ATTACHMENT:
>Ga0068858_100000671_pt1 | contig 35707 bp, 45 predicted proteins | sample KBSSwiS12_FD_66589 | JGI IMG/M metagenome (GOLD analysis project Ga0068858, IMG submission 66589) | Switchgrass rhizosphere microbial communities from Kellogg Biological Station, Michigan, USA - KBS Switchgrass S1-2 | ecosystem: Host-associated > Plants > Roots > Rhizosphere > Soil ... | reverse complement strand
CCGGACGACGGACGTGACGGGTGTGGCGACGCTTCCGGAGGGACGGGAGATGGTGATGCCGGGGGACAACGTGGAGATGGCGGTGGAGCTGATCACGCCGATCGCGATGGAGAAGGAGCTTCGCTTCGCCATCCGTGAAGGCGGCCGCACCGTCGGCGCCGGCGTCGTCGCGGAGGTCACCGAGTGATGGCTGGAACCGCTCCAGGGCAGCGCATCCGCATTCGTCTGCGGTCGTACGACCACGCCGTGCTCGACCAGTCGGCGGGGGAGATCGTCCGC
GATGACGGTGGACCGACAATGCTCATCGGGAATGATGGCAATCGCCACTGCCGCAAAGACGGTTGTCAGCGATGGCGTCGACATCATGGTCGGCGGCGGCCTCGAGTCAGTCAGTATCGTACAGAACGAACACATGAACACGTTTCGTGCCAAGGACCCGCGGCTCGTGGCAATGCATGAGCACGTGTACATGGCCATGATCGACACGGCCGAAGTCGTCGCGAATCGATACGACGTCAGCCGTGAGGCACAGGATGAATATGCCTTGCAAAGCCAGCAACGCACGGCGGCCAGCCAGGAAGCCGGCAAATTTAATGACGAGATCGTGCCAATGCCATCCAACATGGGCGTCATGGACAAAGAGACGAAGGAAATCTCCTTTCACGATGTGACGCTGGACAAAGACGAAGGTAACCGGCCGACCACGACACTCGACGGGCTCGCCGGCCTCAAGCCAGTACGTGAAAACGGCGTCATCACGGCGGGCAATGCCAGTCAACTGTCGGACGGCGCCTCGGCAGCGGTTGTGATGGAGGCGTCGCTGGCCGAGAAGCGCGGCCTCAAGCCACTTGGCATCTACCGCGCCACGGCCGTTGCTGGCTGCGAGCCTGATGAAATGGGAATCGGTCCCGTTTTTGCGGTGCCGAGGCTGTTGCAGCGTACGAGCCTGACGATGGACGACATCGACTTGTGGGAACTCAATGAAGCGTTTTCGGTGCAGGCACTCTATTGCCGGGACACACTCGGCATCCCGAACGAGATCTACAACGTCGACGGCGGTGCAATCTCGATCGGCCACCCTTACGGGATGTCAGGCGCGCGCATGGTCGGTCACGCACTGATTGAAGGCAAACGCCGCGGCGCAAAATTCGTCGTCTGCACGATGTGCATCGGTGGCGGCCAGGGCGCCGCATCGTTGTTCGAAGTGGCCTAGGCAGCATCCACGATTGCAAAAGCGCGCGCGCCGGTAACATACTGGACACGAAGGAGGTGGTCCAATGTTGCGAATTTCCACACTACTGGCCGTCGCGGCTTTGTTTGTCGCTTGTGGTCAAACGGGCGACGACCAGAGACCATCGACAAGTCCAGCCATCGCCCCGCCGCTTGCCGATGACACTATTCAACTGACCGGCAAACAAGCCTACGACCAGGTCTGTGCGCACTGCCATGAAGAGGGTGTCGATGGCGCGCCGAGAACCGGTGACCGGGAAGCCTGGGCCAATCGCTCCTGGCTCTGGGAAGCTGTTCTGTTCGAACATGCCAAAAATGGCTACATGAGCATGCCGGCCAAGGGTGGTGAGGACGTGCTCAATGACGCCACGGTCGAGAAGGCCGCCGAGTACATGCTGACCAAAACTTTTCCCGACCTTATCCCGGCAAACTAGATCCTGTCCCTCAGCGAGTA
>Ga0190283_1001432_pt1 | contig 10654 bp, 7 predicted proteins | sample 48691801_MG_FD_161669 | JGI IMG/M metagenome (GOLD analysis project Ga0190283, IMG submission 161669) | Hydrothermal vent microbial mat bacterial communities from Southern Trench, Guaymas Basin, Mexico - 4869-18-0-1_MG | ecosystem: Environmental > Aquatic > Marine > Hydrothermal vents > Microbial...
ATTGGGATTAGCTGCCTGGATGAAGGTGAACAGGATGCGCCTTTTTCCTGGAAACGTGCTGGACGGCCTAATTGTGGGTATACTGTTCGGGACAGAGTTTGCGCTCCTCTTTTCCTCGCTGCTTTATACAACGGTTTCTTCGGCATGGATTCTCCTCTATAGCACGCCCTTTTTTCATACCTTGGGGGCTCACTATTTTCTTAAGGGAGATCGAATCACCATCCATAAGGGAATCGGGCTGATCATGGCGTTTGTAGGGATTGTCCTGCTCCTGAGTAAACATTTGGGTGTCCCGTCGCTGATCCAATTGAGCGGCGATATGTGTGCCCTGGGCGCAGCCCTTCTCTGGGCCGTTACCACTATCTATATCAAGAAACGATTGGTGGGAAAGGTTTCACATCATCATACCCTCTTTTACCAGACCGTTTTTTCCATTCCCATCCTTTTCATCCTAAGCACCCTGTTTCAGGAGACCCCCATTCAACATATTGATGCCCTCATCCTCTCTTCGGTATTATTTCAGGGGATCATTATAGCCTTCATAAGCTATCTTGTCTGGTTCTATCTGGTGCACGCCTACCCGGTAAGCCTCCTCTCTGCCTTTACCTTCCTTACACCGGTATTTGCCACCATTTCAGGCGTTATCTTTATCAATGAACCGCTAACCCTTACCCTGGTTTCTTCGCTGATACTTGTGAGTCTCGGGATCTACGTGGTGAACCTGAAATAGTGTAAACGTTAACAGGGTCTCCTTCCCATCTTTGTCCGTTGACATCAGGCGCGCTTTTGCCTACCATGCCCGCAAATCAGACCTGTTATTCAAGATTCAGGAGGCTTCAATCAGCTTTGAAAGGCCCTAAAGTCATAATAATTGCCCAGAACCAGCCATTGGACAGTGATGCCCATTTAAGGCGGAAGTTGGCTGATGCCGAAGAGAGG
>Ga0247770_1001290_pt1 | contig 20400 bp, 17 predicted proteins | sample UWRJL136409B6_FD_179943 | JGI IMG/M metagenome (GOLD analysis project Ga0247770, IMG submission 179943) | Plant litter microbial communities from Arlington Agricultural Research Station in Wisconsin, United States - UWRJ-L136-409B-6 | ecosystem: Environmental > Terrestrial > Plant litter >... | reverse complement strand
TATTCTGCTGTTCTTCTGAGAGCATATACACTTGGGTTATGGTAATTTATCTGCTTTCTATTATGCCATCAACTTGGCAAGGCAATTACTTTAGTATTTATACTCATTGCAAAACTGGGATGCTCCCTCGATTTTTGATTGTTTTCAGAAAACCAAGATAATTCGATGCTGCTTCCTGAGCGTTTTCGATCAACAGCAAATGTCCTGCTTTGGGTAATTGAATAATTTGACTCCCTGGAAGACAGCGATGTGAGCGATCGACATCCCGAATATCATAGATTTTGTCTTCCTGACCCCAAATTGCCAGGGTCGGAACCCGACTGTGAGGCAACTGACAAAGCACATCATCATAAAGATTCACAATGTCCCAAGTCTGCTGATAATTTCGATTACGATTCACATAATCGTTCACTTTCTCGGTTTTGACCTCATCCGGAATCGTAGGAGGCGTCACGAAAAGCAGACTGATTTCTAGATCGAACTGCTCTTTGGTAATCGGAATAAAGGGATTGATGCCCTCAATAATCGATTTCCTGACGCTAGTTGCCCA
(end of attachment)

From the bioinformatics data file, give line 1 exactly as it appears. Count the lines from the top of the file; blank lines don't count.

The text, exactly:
>Ga0068858_100000671_pt1 | contig 35707 bp, 45 predicted proteins | sample KBSSwiS12_FD_66589 | JGI IMG/M metagenome (GOLD analysis project Ga0068858, IMG submission 66589) | Switchgrass rhizosphere microbial communities from Kellogg Biological Station, Michigan, USA - KBS Switchgrass S1-2 | ecosystem: Host-associated > Plants > Roots > Rhizosphere > Soil ... | reverse complement strand